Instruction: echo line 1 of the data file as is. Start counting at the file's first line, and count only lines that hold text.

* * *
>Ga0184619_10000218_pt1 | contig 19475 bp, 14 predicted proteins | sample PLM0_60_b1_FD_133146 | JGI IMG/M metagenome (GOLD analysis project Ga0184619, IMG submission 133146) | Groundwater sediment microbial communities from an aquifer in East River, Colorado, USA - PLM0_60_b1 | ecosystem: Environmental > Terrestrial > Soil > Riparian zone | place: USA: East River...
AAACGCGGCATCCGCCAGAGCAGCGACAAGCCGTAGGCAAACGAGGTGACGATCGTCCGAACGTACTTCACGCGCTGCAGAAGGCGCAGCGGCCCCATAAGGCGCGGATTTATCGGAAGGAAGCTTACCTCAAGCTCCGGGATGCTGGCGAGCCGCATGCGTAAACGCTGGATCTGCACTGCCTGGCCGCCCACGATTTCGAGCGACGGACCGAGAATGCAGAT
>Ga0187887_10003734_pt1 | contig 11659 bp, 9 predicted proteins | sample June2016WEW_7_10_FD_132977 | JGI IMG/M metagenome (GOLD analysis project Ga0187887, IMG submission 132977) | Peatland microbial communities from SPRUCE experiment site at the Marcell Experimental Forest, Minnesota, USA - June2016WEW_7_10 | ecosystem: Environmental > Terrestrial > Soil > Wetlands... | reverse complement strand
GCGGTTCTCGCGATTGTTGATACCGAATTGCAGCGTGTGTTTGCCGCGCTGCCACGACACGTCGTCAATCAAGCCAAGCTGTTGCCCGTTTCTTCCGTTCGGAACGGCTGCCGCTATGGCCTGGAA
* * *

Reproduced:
>Ga0184619_10000218_pt1 | contig 19475 bp, 14 predicted proteins | sample PLM0_60_b1_FD_133146 | JGI IMG/M metagenome (GOLD analysis project Ga0184619, IMG submission 133146) | Groundwater sediment microbial communities from an aquifer in East River, Colorado, USA - PLM0_60_b1 | ecosystem: Environmental > Terrestrial > Soil > Riparian zone | place: USA: East River...